Breaking the Asian myth: No, not ALL Asians are short

Sacramento Kings v Houston Rockets

Audrey Magazine:

As title of this series suggests, our Breaking the Asian Myth stories seek to challenge absurd stereotypes about the Asian community. So far we’ve looked into the ridiculous assumption that all Asian women have the same kind of hair, the impossible belief that Asians can’t get fat, and even the dangerous theory that Asian women need not worry about breast cancer. Yeah, my eyes hurt from all the eyerolling too.

In reality, the umbrella term “Asian” is composed of many, many ethnicities so no one should assume we all have the exact same features. However, it seems no matter how many times we have to clarify that these assumptions don’t apply to all of us (No mister, I can’t explain to you what your Chinese tattoo means… seeing as I’m not even Chinese), we still have a load of overgeneralizations thrown at us on a daily basis.

One such overgeneralization that I’ve heard all my life is the idea that all Asians are short. Being a proud member of the fun-sized community myself, I admit that there are quite a number of us. But is that enough to justify the pure shock and disbelief Asians get when they actually are tall? I don’t know about that.

So here’s some love for all of you who are tired of people constantly pointing out that you’re tall for an Asian, and feel left out when you tower over the rest of us. You’re not alone! Check out some of our favorite Asian celebs who certainly break this Asian Myth.

Yao Ming — 7’6”

ym 2

 


 

Dave Bautista — 6’6″

db

 


 

Dwayne Johnson — 6’5″

dj

 


 

Jeremy Lin — 6’4″

jeremy-lin-01

 


 

Daniel Henney — 6’2″

dh

 


 

Sung Kang — 6’1″

sk

 


 

Kimora Lee Simmons — 6’0”

kls

 


 

Liu Wen — 5’11”

lw

 


 

Tao Okamoto — 5’10”

to

 


 

Sui He — 5’10”

Screen Shot 2015-01-08 at 1.11.04 PM

 


 

Sun Fei Fei — 5’10”

sf

 


 

Grace Park 5’9”

HAWAII FIVE-0

Deepika Padukone 5’9”

dp

 

 

Link

Liu Wen returns as the face of Coach for Spring 2014 campaign

lookbook-img0.1

Liu Wen returns as the face of Coach for the Spring 2014 campaign, photographed by Craig McDean. She also appeared in the label’s Fall 2013 campaign, which was billed as a rebranding:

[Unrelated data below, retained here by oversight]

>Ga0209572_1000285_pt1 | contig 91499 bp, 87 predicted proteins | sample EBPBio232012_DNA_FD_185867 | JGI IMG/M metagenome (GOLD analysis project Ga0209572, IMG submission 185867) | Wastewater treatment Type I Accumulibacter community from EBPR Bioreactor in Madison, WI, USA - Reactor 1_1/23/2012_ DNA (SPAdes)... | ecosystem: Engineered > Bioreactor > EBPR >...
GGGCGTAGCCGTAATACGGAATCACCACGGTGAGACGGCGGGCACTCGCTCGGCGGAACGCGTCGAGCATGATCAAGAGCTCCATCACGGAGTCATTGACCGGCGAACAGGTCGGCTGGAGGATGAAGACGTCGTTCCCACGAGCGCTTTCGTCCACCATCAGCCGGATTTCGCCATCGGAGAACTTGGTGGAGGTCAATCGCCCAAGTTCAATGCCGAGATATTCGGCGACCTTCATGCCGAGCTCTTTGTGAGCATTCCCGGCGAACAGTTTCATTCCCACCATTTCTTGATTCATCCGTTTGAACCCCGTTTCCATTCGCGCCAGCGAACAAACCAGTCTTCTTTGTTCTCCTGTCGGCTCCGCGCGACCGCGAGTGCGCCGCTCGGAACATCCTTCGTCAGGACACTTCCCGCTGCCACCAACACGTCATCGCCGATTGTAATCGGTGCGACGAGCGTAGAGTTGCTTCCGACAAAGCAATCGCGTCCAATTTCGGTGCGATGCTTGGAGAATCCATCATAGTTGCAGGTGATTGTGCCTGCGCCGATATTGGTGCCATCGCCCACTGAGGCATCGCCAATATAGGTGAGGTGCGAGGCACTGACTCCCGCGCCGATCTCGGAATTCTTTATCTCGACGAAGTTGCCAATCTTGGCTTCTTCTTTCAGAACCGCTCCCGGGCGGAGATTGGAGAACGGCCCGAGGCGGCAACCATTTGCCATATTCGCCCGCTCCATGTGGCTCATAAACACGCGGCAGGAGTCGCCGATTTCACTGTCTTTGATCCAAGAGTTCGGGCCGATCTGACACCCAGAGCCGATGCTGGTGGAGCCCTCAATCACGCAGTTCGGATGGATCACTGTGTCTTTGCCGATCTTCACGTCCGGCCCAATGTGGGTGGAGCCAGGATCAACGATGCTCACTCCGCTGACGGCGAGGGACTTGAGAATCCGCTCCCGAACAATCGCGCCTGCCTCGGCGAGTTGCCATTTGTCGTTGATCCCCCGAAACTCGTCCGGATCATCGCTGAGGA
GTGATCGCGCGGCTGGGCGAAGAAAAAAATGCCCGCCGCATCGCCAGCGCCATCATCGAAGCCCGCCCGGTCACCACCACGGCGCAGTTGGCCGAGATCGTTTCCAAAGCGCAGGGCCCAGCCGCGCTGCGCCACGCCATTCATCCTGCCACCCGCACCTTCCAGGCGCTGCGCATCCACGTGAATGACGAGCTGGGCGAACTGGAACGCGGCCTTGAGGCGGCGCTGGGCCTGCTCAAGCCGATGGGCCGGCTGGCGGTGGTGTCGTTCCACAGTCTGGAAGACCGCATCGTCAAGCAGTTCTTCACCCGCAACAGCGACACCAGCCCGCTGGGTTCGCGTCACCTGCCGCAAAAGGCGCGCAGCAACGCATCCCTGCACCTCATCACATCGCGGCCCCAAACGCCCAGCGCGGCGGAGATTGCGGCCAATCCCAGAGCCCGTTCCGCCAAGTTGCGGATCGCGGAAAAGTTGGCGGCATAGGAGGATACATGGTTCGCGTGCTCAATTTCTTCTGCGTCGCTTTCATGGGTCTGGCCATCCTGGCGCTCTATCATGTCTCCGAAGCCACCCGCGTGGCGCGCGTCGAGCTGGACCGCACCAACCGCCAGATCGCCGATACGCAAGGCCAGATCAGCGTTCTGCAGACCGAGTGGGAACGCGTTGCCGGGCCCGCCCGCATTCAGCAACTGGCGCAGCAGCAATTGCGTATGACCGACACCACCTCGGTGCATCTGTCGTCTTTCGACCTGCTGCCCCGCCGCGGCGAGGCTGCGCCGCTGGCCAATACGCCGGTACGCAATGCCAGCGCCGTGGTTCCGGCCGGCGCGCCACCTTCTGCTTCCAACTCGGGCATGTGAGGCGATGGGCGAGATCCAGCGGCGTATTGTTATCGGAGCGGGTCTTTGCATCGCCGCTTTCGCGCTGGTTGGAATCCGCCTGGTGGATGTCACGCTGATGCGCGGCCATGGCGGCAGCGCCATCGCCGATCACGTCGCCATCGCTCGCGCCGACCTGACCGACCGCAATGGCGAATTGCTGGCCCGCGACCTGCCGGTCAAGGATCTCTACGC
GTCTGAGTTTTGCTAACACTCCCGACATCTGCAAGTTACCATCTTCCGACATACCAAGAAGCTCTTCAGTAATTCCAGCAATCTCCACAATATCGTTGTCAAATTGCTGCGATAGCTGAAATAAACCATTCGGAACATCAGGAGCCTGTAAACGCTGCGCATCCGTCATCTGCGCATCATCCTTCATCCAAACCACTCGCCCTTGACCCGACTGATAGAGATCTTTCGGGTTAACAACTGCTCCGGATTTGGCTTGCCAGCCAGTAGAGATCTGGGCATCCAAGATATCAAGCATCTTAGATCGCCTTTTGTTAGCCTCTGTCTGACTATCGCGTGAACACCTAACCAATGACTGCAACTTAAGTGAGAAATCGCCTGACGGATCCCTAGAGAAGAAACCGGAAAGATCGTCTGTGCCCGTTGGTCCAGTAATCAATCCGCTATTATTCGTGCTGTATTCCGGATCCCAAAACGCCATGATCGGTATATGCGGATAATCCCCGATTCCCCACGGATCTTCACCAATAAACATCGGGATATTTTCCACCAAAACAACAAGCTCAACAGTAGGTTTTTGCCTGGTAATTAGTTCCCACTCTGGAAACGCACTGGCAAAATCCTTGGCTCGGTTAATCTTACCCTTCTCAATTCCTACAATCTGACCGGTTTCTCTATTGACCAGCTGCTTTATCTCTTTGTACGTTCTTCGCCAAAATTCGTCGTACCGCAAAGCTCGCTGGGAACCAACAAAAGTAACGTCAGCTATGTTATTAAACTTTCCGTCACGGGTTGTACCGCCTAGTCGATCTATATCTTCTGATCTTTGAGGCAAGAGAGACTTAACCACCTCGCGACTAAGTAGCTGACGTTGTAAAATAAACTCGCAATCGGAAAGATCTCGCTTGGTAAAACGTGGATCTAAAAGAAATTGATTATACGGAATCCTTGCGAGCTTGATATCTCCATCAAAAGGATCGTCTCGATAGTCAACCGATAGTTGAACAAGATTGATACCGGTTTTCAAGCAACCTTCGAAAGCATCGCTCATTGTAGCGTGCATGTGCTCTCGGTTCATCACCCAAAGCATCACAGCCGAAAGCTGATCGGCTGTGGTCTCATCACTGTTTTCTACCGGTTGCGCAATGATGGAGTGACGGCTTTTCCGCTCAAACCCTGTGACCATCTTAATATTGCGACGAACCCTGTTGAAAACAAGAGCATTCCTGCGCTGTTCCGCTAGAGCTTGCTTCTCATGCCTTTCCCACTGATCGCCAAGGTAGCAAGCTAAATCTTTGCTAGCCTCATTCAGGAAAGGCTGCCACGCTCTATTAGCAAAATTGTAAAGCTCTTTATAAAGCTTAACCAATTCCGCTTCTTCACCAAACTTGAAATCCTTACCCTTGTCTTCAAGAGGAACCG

Expect to see a refined, modern look across all of our collections as Coach continues its transformation into a premier lifestyle brand,” the American luxury house announced in a press release.

Check out this link:

Liu Wen returns as the face of Coach for Spring 2014 campaign

Video

H&M celebrates the holidays with Liu Wen

H&M has brought together some of its most iconic brand ambassadors to showcase its festive seasonal looks. The Holiday 2013 campaign shows American supermodel Christy Turlington, Dutch supermodel Doutzen Kroes, Chinese supermodel Liu Wen, and American heartthrob Sean O’Pry.

Link

Liu Wen: First Asian model to make Forbes’ Top 10 Earners list

Forbes released its annual list of the world’s highest paid models, and Chinese supermodel Liu Wen was listed at number five, making her the first Asian model to ever make Forbes‘ annual top 10 list, thanks in part to a huge a contract with Estée Lauder. Last year Wen pulled in a $4.3 million.

Check out this link:

Liu Wen: First Asian model to make Forbes’ Top 10 Earners list

LiuWen_Forbes

Link

Liu Wen for J. Crew

Looks like Chinese model Liu Wen continues to be on the move, now as the featured model of J.Crew‘s Fall 2013 line. If you’re not familiar with the name Liu Wen but are thinking she looks familiar, you’ve most likely seen her in campaigns for ZaraMadewell, Tiffany & Co., or Oscar de la Renta, making one of the most sought after models in the industry.

Liu Wen is the first model of Chinese descent to walk the Victoria’s Secret Fashion Show, and in 2010, she became the first spokesmodel of Asian descent for Estée Lauder.

Check out this link:

Liu Wen for J. Crew

Liu Wen